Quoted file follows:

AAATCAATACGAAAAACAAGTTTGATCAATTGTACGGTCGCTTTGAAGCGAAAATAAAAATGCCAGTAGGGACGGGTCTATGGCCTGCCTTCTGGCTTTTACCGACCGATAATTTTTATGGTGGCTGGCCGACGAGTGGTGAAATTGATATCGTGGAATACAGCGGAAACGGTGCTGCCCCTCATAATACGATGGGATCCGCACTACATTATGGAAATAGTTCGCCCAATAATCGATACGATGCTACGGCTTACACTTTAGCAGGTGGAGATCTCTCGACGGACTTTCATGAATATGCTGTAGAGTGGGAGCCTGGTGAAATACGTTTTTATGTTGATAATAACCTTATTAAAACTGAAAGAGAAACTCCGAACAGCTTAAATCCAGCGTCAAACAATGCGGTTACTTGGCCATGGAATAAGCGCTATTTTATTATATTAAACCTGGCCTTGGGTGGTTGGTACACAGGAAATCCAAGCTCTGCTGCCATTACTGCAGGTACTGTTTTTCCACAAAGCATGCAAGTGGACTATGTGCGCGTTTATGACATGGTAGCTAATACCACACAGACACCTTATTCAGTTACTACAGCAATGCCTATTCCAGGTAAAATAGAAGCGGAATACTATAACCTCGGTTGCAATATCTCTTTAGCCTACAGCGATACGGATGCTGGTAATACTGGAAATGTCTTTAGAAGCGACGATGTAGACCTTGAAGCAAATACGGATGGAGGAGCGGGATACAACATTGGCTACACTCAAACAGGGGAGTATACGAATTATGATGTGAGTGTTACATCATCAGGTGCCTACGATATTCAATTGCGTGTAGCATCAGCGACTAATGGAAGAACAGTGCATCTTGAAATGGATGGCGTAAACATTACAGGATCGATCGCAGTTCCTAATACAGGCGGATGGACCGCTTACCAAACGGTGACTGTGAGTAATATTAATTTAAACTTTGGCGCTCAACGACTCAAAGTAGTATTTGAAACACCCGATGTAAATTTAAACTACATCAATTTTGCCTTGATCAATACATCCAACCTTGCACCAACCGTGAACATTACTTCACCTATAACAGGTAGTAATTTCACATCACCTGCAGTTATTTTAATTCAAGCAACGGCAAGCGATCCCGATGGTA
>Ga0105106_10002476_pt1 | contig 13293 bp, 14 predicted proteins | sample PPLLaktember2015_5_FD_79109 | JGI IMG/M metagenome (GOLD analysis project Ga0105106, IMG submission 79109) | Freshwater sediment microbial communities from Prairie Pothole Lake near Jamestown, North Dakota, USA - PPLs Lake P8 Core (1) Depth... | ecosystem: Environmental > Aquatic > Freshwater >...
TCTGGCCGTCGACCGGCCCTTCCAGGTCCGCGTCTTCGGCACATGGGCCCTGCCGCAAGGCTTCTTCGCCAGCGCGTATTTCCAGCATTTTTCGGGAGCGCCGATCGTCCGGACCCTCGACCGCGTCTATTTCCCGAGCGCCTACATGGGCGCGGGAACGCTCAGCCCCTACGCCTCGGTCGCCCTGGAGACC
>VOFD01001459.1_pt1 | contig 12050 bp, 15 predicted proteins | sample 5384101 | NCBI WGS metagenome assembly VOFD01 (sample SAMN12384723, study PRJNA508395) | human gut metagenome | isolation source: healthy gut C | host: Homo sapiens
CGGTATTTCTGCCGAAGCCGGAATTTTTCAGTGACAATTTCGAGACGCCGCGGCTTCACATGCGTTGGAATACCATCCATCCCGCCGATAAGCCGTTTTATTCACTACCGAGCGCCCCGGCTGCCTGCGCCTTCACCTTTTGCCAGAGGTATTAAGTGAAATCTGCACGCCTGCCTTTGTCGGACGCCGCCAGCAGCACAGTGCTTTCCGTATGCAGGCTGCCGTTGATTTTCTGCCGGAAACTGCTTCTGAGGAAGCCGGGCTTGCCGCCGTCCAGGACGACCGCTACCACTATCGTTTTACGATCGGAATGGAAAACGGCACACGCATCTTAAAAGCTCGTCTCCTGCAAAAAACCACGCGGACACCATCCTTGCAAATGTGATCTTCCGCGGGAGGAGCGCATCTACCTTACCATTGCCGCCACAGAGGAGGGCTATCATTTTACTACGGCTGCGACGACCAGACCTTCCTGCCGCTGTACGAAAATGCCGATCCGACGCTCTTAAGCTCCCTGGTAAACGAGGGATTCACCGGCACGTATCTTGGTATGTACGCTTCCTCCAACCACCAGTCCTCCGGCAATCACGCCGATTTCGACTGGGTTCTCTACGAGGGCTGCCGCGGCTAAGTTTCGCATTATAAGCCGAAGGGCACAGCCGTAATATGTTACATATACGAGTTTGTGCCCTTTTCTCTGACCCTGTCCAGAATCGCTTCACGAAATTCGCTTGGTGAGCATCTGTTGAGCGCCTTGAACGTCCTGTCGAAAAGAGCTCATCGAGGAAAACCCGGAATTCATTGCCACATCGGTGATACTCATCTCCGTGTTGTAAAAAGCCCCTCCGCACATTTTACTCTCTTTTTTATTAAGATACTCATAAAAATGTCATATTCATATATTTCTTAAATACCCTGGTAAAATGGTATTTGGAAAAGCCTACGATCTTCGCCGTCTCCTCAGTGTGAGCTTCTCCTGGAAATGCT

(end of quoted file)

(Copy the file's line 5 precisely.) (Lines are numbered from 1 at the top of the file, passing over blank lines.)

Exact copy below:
CGGTATTTCTGCCGAAGCCGGAATTTTTCAGTGACAATTTCGAGACGCCGCGGCTTCACATGCGTTGGAATACCATCCATCCCGCCGATAAGCCGTTTTATTCACTACCGAGCGCCCCGGCTGCCTGCGCCTTCACCTTTTGCCAGAGGTATTAAGTGAAATCTGCACGCCTGCCTTTGTCGGACGCCGCCAGCAGCACAGTGCTTTCCGTATGCAGGCTGCCGTTGATTTTCTGCCGGAAACTGCTTCTGAGGAAGCCGGGCTTGCCGCCGTCCAGGACGACCGCTACCACTATCGTTTTACGATCGGAATGGAAAACGGCACACGCATCTTAAAAGCTCGTCTCCTGCAAAAAACCACGCGGACACCATCCTTGCAAATGTGATCTTCCGCGGGAGGAGCGCATCTACCTTACCATTGCCGCCACAGAGGAGGGCTATCATTTTACTACGGCTGCGACGACCAGACCTTCCTGCCGCTGTACGAAAATGCCGATCCGACGCTCTTAAGCTCCCTGGTAAACGAGGGATTCACCGGCACGTATCTTGGTATGTACGCTTCCTCCAACCACCAGTCCTCCGGCAATCACGCCGATTTCGACTGGGTTCTCTACGAGGGCTGCCGCGGCTAAGTTTCGCATTATAAGCCGAAGGGCACAGCCGTAATATGTTACATATACGAGTTTGTGCCCTTTTCTCTGACCCTGTCCAGAATCGCTTCACGAAATTCGCTTGGTGAGCATCTGTTGAGCGCCTTGAACGTCCTGTCGAAAAGAGCTCATCGAGGAAAACCCGGAATTCATTGCCACATCGGTGATACTCATCTCCGTGTTGTAAAAAGCCCCTCCGCACATTTTACTCTCTTTTTTATTAAGATACTCATAAAAATGTCATATTCATATATTTCTTAAATACCCTGGTAAAATGGTATTTGGAAAAGCCTACGATCTTCGCCGTCTCCTCAGTGTGAGCTTCTCCTGGAAATGCT